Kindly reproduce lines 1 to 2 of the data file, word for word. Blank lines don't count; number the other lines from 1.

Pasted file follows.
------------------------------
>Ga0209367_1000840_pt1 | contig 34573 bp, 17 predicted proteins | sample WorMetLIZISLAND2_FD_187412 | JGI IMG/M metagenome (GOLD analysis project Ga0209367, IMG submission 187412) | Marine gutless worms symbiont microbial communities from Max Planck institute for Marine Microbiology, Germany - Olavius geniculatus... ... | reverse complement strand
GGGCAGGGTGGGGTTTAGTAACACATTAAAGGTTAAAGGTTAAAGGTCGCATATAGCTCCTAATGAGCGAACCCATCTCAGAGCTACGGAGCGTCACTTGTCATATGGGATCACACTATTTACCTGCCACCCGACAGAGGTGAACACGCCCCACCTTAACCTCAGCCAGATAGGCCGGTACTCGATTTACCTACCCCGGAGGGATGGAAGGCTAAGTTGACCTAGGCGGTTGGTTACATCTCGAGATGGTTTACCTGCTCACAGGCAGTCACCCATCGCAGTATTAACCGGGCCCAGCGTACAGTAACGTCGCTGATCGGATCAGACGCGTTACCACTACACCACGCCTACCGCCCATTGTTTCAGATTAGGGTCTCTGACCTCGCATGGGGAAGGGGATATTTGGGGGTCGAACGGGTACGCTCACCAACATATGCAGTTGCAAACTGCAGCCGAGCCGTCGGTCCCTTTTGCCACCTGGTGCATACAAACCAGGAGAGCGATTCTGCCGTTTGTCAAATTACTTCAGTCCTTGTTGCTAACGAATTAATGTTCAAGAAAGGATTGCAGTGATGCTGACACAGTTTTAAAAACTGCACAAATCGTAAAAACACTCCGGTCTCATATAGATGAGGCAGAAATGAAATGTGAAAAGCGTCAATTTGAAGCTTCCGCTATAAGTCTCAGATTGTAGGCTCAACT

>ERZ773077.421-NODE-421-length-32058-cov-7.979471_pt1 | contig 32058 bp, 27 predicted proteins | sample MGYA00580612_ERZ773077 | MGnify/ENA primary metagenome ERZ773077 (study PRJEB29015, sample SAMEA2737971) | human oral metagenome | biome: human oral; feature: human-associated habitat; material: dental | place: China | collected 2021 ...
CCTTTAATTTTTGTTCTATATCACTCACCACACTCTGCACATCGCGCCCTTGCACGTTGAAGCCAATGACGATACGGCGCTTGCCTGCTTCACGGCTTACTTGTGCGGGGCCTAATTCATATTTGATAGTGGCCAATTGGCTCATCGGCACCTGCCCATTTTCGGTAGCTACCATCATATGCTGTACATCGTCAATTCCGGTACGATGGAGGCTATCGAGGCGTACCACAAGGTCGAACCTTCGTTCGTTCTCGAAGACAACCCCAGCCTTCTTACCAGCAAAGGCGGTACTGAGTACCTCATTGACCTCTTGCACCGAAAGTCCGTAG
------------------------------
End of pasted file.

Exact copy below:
>Ga0209367_1000840_pt1 | contig 34573 bp, 17 predicted proteins | sample WorMetLIZISLAND2_FD_187412 | JGI IMG/M metagenome (GOLD analysis project Ga0209367, IMG submission 187412) | Marine gutless worms symbiont microbial communities from Max Planck institute for Marine Microbiology, Germany - Olavius geniculatus... ... | reverse complement strand
GGGCAGGGTGGGGTTTAGTAACACATTAAAGGTTAAAGGTTAAAGGTCGCATATAGCTCCTAATGAGCGAACCCATCTCAGAGCTACGGAGCGTCACTTGTCATATGGGATCACACTATTTACCTGCCACCCGACAGAGGTGAACACGCCCCACCTTAACCTCAGCCAGATAGGCCGGTACTCGATTTACCTACCCCGGAGGGATGGAAGGCTAAGTTGACCTAGGCGGTTGGTTACATCTCGAGATGGTTTACCTGCTCACAGGCAGTCACCCATCGCAGTATTAACCGGGCCCAGCGTACAGTAACGTCGCTGATCGGATCAGACGCGTTACCACTACACCACGCCTACCGCCCATTGTTTCAGATTAGGGTCTCTGACCTCGCATGGGGAAGGGGATATTTGGGGGTCGAACGGGTACGCTCACCAACATATGCAGTTGCAAACTGCAGCCGAGCCGTCGGTCCCTTTTGCCACCTGGTGCATACAAACCAGGAGAGCGATTCTGCCGTTTGTCAAATTACTTCAGTCCTTGTTGCTAACGAATTAATGTTCAAGAAAGGATTGCAGTGATGCTGACACAGTTTTAAAAACTGCACAAATCGTAAAAACACTCCGGTCTCATATAGATGAGGCAGAAATGAAATGTGAAAAGCGTCAATTTGAAGCTTCCGCTATAAGTCTCAGATTGTAGGCTCAACT